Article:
Progressively communicating rich telemetry from autonomous underwater vehicles via relays
Author(s)Murphy, Christopher Alden
Progressively communicating rich telemetry from AUVs via relays
Woods Hole Oceanographic Institution.
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As analysis of imagery and environmental data plays a greater role in mission construction and execution, there is an increasing need for autonomous marine vehicles to transmit this data to the surface. Without access to the data acquired by a vehicle, surface operators cannot fully understand the state of the mission. Communicating imagery and high-resolution sensor readings to surface observers remains a significant challenge - as a result, current telemetry from free-roaming autonomous marine vehicles remains limited to 'heartbeat' status messages, with minimal scientific data available until after recovery. Increasing the challenge, long-distance communication may require relaying data across multiple acoustic hops between vehicles, yet fixed infrastructure is not always appropriate or possible. In this thesis I present an analysis of the unique considerations facing telemetry systems for free-roaming Autonomous Underwater Vehicles (AUVs) used in exploration. These considerations include high-cost vehicle nodes with persistent storage and significant computation capabilities, combined with human surface operators monitoring each node. I then propose mechanisms for interactive, progressive communication of data across multiple acoustic hops. These mechanisms include wavelet-based embedded coding methods, and a novel image compression scheme based on texture classification and synthesis. The specific characteristics of underwater communication channels, including high latency, intermittent communication, the lack of instantaneous end-to-end connectivity, and a broadcast medium, inform these proposals. Human feedback is incorporated by allowing operators to identify segments of data that warrant higher quality refinement, ensuring efficient use of limited throughput. I then analyze the performance of these mechanisms relative to current practices. Finally, I present CAPTURE, a telemetry architecture that builds on this analysis. CAPTURE draws on advances in compression and delay tolerant networking to enable progressive transmission of scientific data, including imagery, across multiple acoustic hops. In concert with a physical layer, CAPTURE provides an end-to- end networking solution for communicating science data from autonomous marine vehicles. Automatically selected imagery, sonar, and time-series sensor data are progressively transmitted across multiple hops to surface operators. Human operators can request arbitrarily high-quality refinement of any resource, up to an error-free reconstruction. The components of this system are then demonstrated through three field trials in diverse environments on SeaBED, OceanServer and Bluefin AUVs, each in different software architectures.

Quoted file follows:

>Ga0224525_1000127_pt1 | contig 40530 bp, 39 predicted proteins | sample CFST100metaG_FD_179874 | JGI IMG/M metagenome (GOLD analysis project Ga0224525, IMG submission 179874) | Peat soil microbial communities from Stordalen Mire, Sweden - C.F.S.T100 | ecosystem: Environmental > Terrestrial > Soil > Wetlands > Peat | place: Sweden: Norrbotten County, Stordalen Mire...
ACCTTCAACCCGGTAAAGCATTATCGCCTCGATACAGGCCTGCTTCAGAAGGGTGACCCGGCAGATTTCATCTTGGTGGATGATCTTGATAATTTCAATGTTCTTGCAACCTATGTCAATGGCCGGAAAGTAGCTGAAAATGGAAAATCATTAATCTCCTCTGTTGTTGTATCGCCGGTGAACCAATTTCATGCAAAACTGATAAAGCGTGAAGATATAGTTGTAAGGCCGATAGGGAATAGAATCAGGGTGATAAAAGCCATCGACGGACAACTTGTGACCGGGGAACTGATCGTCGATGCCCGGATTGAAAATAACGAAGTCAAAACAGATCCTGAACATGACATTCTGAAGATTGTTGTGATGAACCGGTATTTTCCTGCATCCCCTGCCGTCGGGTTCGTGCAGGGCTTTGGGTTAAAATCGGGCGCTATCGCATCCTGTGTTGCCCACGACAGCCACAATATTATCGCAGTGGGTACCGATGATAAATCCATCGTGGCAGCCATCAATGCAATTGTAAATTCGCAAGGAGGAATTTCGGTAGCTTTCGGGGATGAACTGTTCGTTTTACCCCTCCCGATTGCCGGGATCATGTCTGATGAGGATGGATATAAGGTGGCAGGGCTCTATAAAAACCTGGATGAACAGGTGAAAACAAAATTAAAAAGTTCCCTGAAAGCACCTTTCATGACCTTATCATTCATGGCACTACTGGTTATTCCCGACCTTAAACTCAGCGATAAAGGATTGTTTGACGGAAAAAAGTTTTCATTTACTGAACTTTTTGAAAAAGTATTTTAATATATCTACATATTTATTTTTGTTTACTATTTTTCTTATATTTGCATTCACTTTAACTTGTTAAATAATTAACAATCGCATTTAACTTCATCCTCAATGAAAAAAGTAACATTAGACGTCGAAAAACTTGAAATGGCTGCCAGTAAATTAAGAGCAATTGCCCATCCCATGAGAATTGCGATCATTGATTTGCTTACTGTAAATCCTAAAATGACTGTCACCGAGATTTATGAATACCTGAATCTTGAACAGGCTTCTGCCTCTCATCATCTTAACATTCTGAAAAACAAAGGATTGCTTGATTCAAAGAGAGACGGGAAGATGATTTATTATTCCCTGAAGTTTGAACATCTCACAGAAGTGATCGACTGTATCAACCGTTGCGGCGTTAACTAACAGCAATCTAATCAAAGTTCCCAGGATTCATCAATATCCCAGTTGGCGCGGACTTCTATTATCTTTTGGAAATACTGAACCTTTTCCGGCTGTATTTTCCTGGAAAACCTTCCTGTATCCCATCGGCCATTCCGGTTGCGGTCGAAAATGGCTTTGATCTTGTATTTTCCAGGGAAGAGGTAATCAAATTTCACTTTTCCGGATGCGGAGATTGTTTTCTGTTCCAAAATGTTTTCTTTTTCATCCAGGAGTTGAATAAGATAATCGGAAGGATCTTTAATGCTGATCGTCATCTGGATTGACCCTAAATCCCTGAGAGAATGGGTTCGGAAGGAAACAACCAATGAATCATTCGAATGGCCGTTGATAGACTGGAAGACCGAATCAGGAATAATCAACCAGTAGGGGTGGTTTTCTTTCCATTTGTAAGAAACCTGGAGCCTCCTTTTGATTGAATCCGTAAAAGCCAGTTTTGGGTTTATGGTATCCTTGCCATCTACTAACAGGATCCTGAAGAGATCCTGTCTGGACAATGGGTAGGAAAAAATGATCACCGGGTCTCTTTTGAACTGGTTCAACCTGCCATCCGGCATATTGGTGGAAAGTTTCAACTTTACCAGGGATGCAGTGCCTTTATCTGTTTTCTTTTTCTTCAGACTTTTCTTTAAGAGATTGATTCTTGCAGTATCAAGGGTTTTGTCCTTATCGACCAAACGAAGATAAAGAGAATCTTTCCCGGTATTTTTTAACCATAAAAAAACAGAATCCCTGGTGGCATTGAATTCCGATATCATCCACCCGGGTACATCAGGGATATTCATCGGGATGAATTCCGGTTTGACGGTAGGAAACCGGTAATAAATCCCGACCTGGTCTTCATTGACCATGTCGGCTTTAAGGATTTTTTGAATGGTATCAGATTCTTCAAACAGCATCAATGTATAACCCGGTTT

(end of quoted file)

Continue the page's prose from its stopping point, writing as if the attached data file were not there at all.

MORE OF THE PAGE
Thesis (Ph. D.)--Joint Program in Applied Ocean Science and Engineering (Massachusetts Institute of Technology, Dept. of Electrical Engineering and Computer Science; and the Woods Hole Oceanographic Institution), 2012.Cataloged from PDF version of thesis.Includes bibliographical references (p. 118-131).
DepartmentJoint Program in Applied Ocean Physics and Engineering; Woods Hole Oceanographic Institution; Massachusetts Institute of Technology. Department of Electrical Engineering and Computer Science
Massachusetts Institute of Technology
Joint Program in Applied Ocean Science and Engineering., Electrical Engineering and Computer Science., Woods Hole Oceanographic Institution.